A Coast Guard mandate has finally been issued to plug an oil leak off the coast of Louisiana. The destroyed Taylor Energy platform, MC-20 Saratoga, has been leaking since Hurricane Ivan which struck the Gulf Coast in 2004. The leak releases between 11,000 and 29,000 gallons of oil each day, which has been catastrophic. Measured across the fourteen years that the rig has been damaged, the spill could total 148 million gallons of oil or more.
Though Taylor Energy Company is no longer an active oil supplier—according to records, they have one remaining employee—they have been ordered by the Coast Guard to establish a containment plan including a potential contractor. The leak was initially discovered in 2010 when researches were conducting evaluations of the Deepwater Horizon spill and noticed a sheen on the water that could not have been caused by that disaster. Further research was then conducted as to an alternate cause, and the result was the detection of the Taylor Energy leak.
Last week’s Coast Guard order states that Taylor’s containment plan must “eliminate the surface sheen and avoid the deficiencies associated with prior containment systems.” Failure to comply with the order will result in a fine of $40,000 per day. Naturally, the energy company is disputing the order, claiming that the sheen on the water’s surface is not a result of an ongoing oil leak. Instead, they say, the sheen is a result of the oil-saturated seafloor that unavoidably releases oil and gas bubbles, and thus, the oil wells are no longer actively leaking.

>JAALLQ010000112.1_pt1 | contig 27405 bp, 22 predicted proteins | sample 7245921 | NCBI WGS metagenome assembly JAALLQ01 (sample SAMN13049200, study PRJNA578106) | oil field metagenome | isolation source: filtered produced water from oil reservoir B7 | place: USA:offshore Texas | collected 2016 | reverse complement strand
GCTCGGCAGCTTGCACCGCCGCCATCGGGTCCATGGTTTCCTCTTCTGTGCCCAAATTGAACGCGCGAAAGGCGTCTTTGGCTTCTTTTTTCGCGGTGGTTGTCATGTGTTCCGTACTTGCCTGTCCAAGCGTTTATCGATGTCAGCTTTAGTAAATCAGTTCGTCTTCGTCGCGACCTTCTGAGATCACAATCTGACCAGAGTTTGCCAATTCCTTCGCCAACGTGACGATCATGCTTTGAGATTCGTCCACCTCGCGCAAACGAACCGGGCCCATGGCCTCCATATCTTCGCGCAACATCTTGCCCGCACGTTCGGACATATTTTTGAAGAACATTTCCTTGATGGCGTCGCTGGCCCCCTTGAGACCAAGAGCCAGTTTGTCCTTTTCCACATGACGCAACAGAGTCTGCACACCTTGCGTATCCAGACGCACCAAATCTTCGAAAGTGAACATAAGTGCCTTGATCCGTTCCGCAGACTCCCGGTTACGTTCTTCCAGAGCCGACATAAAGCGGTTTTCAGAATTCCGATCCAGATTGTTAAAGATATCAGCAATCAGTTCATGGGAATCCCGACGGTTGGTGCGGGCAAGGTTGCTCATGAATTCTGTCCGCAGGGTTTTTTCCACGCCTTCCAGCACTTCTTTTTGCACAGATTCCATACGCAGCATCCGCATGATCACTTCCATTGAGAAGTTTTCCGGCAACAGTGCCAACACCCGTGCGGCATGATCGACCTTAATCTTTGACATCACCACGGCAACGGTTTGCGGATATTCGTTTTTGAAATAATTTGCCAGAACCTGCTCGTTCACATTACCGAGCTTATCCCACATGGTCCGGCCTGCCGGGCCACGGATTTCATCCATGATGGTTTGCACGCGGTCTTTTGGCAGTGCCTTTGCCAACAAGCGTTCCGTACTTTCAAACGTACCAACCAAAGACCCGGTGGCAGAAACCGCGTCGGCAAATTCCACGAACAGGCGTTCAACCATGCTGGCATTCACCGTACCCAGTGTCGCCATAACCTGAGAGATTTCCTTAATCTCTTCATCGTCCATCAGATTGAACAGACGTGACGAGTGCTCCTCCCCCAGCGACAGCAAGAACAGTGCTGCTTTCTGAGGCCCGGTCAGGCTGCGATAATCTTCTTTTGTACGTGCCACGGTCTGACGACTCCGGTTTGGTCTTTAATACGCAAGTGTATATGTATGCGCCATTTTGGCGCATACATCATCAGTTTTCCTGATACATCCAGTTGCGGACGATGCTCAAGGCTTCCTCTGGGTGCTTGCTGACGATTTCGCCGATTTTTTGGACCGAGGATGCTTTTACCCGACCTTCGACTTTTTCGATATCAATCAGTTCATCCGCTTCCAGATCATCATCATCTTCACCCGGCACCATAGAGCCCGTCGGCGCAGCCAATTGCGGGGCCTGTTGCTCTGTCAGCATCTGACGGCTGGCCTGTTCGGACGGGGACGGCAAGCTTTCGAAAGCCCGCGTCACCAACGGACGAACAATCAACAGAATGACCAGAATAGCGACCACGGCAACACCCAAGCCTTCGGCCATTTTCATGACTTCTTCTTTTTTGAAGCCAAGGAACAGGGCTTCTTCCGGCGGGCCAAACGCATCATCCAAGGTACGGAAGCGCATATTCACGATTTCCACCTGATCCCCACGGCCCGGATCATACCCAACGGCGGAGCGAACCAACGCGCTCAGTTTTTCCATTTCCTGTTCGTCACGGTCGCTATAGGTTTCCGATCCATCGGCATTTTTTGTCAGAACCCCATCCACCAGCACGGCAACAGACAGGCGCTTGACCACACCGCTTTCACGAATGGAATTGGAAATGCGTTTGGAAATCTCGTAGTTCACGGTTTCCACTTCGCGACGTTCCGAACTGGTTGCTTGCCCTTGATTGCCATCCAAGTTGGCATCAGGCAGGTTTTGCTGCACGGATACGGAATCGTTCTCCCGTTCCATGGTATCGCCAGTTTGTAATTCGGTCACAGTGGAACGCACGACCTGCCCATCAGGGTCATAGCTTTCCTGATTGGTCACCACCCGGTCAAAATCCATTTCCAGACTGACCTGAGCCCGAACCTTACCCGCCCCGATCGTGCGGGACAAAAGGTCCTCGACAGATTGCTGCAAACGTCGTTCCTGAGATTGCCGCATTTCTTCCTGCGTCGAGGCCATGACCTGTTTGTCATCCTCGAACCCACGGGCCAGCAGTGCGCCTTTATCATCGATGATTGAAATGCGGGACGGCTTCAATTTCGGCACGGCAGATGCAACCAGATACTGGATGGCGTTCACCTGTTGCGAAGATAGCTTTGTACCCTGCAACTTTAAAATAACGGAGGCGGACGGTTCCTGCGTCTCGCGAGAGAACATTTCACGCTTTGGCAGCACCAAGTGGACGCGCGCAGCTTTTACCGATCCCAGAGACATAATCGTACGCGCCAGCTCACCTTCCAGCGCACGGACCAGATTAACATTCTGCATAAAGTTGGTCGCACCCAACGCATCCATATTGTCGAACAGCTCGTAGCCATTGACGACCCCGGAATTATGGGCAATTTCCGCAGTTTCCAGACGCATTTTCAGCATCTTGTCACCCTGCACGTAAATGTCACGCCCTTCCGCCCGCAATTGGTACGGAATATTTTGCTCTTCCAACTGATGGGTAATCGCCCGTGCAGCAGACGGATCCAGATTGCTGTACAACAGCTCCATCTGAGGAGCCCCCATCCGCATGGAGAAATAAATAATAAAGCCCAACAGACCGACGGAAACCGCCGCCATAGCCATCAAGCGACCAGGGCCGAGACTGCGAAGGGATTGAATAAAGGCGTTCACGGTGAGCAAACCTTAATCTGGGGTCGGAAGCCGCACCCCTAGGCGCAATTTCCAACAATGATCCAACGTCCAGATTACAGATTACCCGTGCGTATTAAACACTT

According to Taylor’s calculations, full containment of the oil leak could cost up to $1 billion. However, if no measures are taken to stop the leak, the amount of total oil spilled could surpass that of the Deepwater Horizon spill in just two and a half years. Though no legal action has been taken towards the oil company apart from a 2012 suit that ultimately settled, environmental activists are calling for further litigation against Taylor Energy and other oil suppliers for further transparency and accountability surrounding their companies’ practices.
When it comes to coastal litigation, the attorneys of Broussard & David have the skills and experience necessary to hold at-fault parties fully responsible for damage caused to the environment, particularly Louisiana’s precious ecosystem. Contact the attorneys at Broussard & David to discuss your legal rights at (337) 233-2323 (local) or (888) 337-2323 (toll-free).